2. Eat fat! The 90’s brought about a fear of dietary fat. I remember a good friend of mine in high school once saying at the end of the day, “Yes! I only ate 2 grams of fat today!”. Fats are absolutely essential for hormone production, and the absorption of many essential nutrients, such as Vitamin D. If you are not eating fats during training, your body will do all it can preserve body and dietary fats. In addition, your training and racing will suffer because your body will not go into a fat burning state as quickly…if at all.

3. Make your calories count. Before you eat or drink anything, ask yourself “What is this doing for me?” If the answer is nothing, don’t eat it. Of course, there are definitely times for exceptions to this rule…I’m not a complete stick in the mud. But, in your daily diet, every bit of food and drink you eat should provide your body with something it needs. Eat your veges. Eat your fruits. Eat adequate amounts of fats and proteins.

4. Do NOT crash diet…ever.

Written on
By Garret Rock

Hey Endurance Athletes, Want Your Testosterone Back?

It’s no secret that endurance training can lead to reductions in testosterone. Theories behind the reduction of testosterone during endurance training previously revolved around the loss of body mass, increased cortisol levels, and changes in luteinizing hormone. However, there is some debate around this, and the mechanism is not 100% clear. Nonetheless, the reduction of testosterone can have a mildly negative impact on recovery from training and a big impact on your quality of life.

Drops in testosterone can result in decreased libido, mood changes, decreased energy, and prolonged recovery from workouts. There are several more symptoms, however these are the most relevant to endurance athletes.

Testosterone decreases appear to be correlated to the amount and intensity of training. The general rule of thumb is, the longer you train each week, the lower your testosterone level. Interestingly, resistance training, such as lifting weights, increases testosterone, while endurance training decreases testosterone. Research has yet to answer some questions regarding this difference. If I may throw in a completely subjective opinion, I will say that when something like this occurs naturally, there is typically a reason, and that reason is protective against a detrimental consequence. However, for now we must work with the body of evidence we have, and that appears to suggest that lower testosterone negatively affects performance.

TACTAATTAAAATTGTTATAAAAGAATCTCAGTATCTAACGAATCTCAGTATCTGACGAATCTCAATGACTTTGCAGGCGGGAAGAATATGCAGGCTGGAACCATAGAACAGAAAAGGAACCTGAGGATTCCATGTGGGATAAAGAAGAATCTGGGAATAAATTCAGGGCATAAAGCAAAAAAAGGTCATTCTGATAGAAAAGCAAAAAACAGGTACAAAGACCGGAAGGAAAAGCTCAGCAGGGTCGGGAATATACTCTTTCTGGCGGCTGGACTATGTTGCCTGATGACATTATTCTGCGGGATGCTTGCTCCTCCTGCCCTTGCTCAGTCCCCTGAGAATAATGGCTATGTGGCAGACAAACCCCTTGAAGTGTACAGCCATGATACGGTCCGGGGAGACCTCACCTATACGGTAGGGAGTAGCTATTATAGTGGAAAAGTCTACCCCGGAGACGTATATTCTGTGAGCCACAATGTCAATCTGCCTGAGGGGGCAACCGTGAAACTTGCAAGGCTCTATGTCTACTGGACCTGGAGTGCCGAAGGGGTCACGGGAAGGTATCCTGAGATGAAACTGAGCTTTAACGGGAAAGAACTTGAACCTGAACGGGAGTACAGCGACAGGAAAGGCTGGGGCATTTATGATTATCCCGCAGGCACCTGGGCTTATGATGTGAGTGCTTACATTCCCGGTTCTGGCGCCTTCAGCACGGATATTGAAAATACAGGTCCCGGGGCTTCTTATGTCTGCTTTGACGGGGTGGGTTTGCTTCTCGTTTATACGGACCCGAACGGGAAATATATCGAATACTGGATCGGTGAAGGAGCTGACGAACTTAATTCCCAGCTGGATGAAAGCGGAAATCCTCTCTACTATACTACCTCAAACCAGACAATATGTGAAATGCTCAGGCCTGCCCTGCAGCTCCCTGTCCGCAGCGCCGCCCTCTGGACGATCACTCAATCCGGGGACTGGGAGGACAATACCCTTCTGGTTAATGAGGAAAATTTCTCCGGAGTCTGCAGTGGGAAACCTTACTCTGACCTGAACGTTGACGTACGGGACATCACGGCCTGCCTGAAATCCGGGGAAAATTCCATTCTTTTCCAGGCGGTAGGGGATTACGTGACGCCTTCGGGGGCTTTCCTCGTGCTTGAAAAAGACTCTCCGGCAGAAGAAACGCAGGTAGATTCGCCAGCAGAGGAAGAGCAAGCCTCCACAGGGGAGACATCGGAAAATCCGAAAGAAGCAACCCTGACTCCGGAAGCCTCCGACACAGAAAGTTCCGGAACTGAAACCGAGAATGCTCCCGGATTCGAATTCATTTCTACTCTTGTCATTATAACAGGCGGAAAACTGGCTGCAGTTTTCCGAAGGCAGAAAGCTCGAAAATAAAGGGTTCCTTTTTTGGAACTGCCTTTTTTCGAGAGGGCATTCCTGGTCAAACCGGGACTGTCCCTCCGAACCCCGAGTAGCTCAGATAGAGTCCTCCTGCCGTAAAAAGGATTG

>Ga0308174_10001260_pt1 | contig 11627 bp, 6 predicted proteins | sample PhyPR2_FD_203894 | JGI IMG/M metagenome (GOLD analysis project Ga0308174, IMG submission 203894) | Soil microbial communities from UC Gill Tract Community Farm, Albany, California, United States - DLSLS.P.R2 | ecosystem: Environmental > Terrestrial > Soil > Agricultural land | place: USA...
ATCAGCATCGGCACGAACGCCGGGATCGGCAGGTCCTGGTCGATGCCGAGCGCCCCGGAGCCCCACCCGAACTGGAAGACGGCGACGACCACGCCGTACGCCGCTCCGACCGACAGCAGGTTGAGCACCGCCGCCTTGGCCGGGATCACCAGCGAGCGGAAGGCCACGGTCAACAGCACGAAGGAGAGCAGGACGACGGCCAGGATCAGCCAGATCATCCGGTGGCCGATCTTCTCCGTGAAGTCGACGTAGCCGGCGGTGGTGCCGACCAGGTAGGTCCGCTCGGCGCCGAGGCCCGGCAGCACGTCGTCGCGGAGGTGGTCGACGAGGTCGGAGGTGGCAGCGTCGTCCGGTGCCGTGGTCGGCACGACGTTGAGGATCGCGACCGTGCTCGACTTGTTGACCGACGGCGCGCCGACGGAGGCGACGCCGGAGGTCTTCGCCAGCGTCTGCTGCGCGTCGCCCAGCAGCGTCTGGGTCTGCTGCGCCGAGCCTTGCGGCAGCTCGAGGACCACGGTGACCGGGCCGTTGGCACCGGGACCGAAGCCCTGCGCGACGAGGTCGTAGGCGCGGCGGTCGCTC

Testosterone supplementation and hormone replacement is banned in sports. Yes, even for amateurs. Of course, some discretion should be used here. If you are a middle of the pack age grouper without a shot at placing within your age group, your relationship with your wife is hurting because of decreased libido and mood, and you are struggling to be as productive as you should be around the house because of your lower energy, well, the answer of what to do seems obvious. But, cases like this have not been addressed by USADA yet, and the substance is simply banned in sanctioned events. However, if you are a top age grouper, I would strongly advise you against even considering testosterone, unless you may qualify for a therapeutic use exemption (no, “my wife wants me to go on testosterone” does not qualify you for an exemption). Recent evidence has found a high incidence of “cheating” among master’s and age group athletes, and testing on this population is likely to become routine in the future for top age group finishers. In fact, it has already started. Pro’s don’t even stand a chance, they will be caught.

Fortunately, there are interventions that may increase testosterone naturally. Here are some of the most effective.

  • Strength Training – adding in a day or two a week of strength training is one of the most effective ways to boost testosterone. If you can keep the intensity high that can further enhance the effects. Do intense 1-2 minute bursts of weight lifting.
  • Zinc – zinc is one of those “tricky” micronutrients in endurance athletes. It is involved in several important pathways that tend to be “used in excess” during training. Therefore, it is often lower than normal in endurance athletes. Zinc is important in testosterone production. Studies show that zinc supplementation may increase testosterone levels. On a related note, if you supplement iron at any point in your training (and if you do make sure you read my blog post about this), this can cause a reduction in zinc absorption, and thus a decrease in testosterone production. Zinc should be supplemented during iron supplementation. Supplementing zinc at low levels is generally recommended for endurance athletes training more that 8 hours per week.